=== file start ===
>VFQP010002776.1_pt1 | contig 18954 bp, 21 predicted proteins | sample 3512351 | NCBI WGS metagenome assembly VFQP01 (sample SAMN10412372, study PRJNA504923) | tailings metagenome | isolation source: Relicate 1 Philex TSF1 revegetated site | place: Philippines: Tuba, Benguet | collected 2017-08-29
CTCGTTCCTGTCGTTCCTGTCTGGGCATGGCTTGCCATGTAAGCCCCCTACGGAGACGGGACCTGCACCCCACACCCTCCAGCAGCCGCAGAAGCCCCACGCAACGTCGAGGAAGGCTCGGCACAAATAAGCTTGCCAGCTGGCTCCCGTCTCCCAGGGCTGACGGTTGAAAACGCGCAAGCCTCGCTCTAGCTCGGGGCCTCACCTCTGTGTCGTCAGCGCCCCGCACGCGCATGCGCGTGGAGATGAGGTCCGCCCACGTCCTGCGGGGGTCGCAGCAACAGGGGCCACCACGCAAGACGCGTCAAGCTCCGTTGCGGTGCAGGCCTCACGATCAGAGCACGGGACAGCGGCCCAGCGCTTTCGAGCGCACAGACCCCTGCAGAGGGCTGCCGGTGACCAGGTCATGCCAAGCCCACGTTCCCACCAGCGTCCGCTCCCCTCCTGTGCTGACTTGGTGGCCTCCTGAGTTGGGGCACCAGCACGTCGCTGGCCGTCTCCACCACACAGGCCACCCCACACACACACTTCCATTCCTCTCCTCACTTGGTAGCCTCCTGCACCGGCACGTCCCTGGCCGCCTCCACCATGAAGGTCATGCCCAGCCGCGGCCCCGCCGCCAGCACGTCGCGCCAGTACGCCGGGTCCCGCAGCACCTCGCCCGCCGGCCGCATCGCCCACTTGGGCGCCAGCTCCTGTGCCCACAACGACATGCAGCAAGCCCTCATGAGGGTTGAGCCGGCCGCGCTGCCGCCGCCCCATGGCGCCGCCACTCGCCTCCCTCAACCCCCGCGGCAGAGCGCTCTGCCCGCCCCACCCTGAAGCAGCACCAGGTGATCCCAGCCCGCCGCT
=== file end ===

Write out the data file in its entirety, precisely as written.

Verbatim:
>VFQP010002776.1_pt1 | contig 18954 bp, 21 predicted proteins | sample 3512351 | NCBI WGS metagenome assembly VFQP01 (sample SAMN10412372, study PRJNA504923) | tailings metagenome | isolation source: Relicate 1 Philex TSF1 revegetated site | place: Philippines: Tuba, Benguet | collected 2017-08-29
CTCGTTCCTGTCGTTCCTGTCTGGGCATGGCTTGCCATGTAAGCCCCCTACGGAGACGGGACCTGCACCCCACACCCTCCAGCAGCCGCAGAAGCCCCACGCAACGTCGAGGAAGGCTCGGCACAAATAAGCTTGCCAGCTGGCTCCCGTCTCCCAGGGCTGACGGTTGAAAACGCGCAAGCCTCGCTCTAGCTCGGGGCCTCACCTCTGTGTCGTCAGCGCCCCGCACGCGCATGCGCGTGGAGATGAGGTCCGCCCACGTCCTGCGGGGGTCGCAGCAACAGGGGCCACCACGCAAGACGCGTCAAGCTCCGTTGCGGTGCAGGCCTCACGATCAGAGCACGGGACAGCGGCCCAGCGCTTTCGAGCGCACAGACCCCTGCAGAGGGCTGCCGGTGACCAGGTCATGCCAAGCCCACGTTCCCACCAGCGTCCGCTCCCCTCCTGTGCTGACTTGGTGGCCTCCTGAGTTGGGGCACCAGCACGTCGCTGGCCGTCTCCACCACACAGGCCACCCCACACACACACTTCCATTCCTCTCCTCACTTGGTAGCCTCCTGCACCGGCACGTCCCTGGCCGCCTCCACCATGAAGGTCATGCCCAGCCGCGGCCCCGCCGCCAGCACGTCGCGCCAGTACGCCGGGTCCCGCAGCACCTCGCCCGCCGGCCGCATCGCCCACTTGGGCGCCAGCTCCTGTGCCCACAACGACATGCAGCAAGCCCTCATGAGGGTTGAGCCGGCCGCGCTGCCGCCGCCCCATGGCGCCGCCACTCGCCTCCCTCAACCCCCGCGGCAGAGCGCTCTGCCCGCCCCACCCTGAAGCAGCACCAGGTGATCCCAGCCCGCCGCT